Supreme Court denies bid to block Texas abortion law!

on . Posted in Patriot News Network

AUSTIN, Texas (PNN) - September 2, 2021 - The Supreme Court on Wednesday denied a bid to stop Texas from banning abortions after a fetal heartbeat is detected, allowing one of the most restrictive abortion bans in the Fascist Police States of Amerika to remain in effect.

Senate Bill 8, known as the Texas Heartbeat Act, was signed into law by Governor Greg Abbott in May.

The law enables private citizens - except for an individual who impregnated a woman through rape or incest - to sue physicians who perform abortions after a fetal heartbeat is detected.

It also allows for civil action to be brought against any person who allegedly aided or abetted a violation of the law. Individuals found to have violated the law would have to pay $10,000 to the person who successfully brings such a lawsuit.

The law does not provide an abortion exception for a pregnancy that’s a result of incest or rape but allows women to have an abortion for “medical emergencies”.

On Wednesday, the court ruled 5-4 against providing relief to abortion and women’s health providers who filed an injunction barring enforcement of the ban on Monday, while litigation continues in their lawsuit challenging its constitutionality.

The court declined to block enforcement of the law over the objection of three liberal associate justices and Chief Justice John Roberts.

“The applicants now before us have raised serious questions regarding the constitutionality of the Texas law at issue,” the court’s majority wrote in a short opinion. “But their application also presents complex and novel antecedent procedural questions on which they have not carried their burden.”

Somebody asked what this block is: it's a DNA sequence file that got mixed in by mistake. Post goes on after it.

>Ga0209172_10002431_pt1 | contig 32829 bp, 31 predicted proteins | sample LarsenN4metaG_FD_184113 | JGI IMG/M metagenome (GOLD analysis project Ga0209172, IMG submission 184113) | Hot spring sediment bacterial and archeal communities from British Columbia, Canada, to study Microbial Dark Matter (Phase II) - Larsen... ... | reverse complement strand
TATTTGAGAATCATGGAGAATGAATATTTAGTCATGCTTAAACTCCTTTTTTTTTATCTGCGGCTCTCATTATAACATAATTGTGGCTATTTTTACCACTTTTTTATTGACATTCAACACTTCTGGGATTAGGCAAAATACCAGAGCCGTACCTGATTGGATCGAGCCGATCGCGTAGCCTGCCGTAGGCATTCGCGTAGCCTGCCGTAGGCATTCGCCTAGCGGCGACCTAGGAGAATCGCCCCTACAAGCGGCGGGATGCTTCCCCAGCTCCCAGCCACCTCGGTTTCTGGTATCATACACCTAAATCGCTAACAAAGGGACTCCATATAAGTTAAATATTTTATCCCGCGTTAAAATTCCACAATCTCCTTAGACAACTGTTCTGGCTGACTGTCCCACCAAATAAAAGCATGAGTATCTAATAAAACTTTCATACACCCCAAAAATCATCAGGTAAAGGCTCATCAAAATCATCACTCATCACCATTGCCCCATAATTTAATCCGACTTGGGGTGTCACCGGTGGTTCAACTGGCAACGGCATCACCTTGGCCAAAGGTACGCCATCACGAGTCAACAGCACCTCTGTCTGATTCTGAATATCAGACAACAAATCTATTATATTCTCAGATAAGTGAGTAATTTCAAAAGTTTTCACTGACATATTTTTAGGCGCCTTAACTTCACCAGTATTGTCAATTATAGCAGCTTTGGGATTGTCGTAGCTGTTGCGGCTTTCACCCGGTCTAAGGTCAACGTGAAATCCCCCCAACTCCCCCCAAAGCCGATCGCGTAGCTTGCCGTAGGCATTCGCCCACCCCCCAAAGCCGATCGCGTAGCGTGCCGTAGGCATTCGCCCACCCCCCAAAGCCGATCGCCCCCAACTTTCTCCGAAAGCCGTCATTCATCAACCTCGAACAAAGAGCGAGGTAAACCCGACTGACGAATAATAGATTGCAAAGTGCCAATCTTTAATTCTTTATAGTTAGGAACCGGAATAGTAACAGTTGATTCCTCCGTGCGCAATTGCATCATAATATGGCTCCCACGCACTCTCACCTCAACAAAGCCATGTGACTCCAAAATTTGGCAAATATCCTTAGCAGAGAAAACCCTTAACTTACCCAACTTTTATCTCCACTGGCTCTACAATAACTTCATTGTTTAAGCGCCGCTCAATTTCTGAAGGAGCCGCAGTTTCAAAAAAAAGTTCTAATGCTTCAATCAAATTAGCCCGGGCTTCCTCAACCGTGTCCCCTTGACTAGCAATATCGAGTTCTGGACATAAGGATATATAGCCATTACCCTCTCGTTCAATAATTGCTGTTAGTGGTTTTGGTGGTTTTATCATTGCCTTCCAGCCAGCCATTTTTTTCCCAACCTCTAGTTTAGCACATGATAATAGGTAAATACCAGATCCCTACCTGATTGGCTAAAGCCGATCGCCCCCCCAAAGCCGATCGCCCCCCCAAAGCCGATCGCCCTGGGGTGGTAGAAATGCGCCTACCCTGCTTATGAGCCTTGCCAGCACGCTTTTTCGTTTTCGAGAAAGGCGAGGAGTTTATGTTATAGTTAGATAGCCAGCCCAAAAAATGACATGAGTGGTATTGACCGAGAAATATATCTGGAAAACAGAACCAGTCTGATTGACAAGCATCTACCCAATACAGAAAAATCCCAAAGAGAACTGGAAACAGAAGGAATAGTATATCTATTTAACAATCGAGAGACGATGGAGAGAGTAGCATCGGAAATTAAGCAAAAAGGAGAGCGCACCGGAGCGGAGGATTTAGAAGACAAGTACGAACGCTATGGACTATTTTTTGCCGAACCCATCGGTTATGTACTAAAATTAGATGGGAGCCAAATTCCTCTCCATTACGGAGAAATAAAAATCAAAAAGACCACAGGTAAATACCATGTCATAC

The decision saw one of the court’s six conservatives, Chief Justice John Roberts, join the three liberals in dissent.

The court’s majority, in an unsigned explanation, said the decision “is not based on any conclusion about the constitutionality of Texas’s law” and allows legal challenges to move forward.

Opposition groups, which include Planned Parenthood, said the law could lead to abortion providers, clinic staff, and others being “saddled with endless lawsuits that consume their time and resources and prevent them from providing health care services, ultimately forcing them to shut down.”

Opponents also say the law would essentially overturn the precedent set by Roe v. Wade, the 1973 Supreme Court decision that legalized abortion.

Meanwhile, pro-life organizations such as Texas Alliance for Life welcomed the Texas Heartbeat Act and the Supreme Court’s decision.

“We celebrate the lives of unborn children who will be protected from abortion as a result,” said Dr. Joe Pojman, executive director of Texas Alliance for Life in a statement.

“Hundreds of pregnancy centers and maternity homes throughout Texas are expanding their capacity and resources to meet the needs of women facing unplanned pregnancies who may seek their support,” he said. “Also, the State of Texas has increased funding for the highly successful Alternatives to Abortion program to $100 million for the biennium to provide services to 150,000 clients per year.”

Another pro-life group, Texas Right to Life, said in a tweet that the Supreme Court’s decision was “a huge victory for the pro-life movement,” one they hoped would be replicated across the nation.

The measure went into effect early on Wednesday morning after the Supreme Court and a federal appeals court did not act by the 1:00 a.m. ET deadline for the law to take effect.

Signing the measure into law in May, Abbott said, “Our creator endowed us with the right to life and yet millions of children lose their right to life every year because of abortion.”

On Monday, state legislators also tentatively approved Senate Bill 4, which would bar access to abortion-inducing pills to patients who are more than seven weeks pregnant and also prevent them from being mailed in Texas. Current law allows practitioners to give such pills to patients who are up to 10 weeks pregnant.

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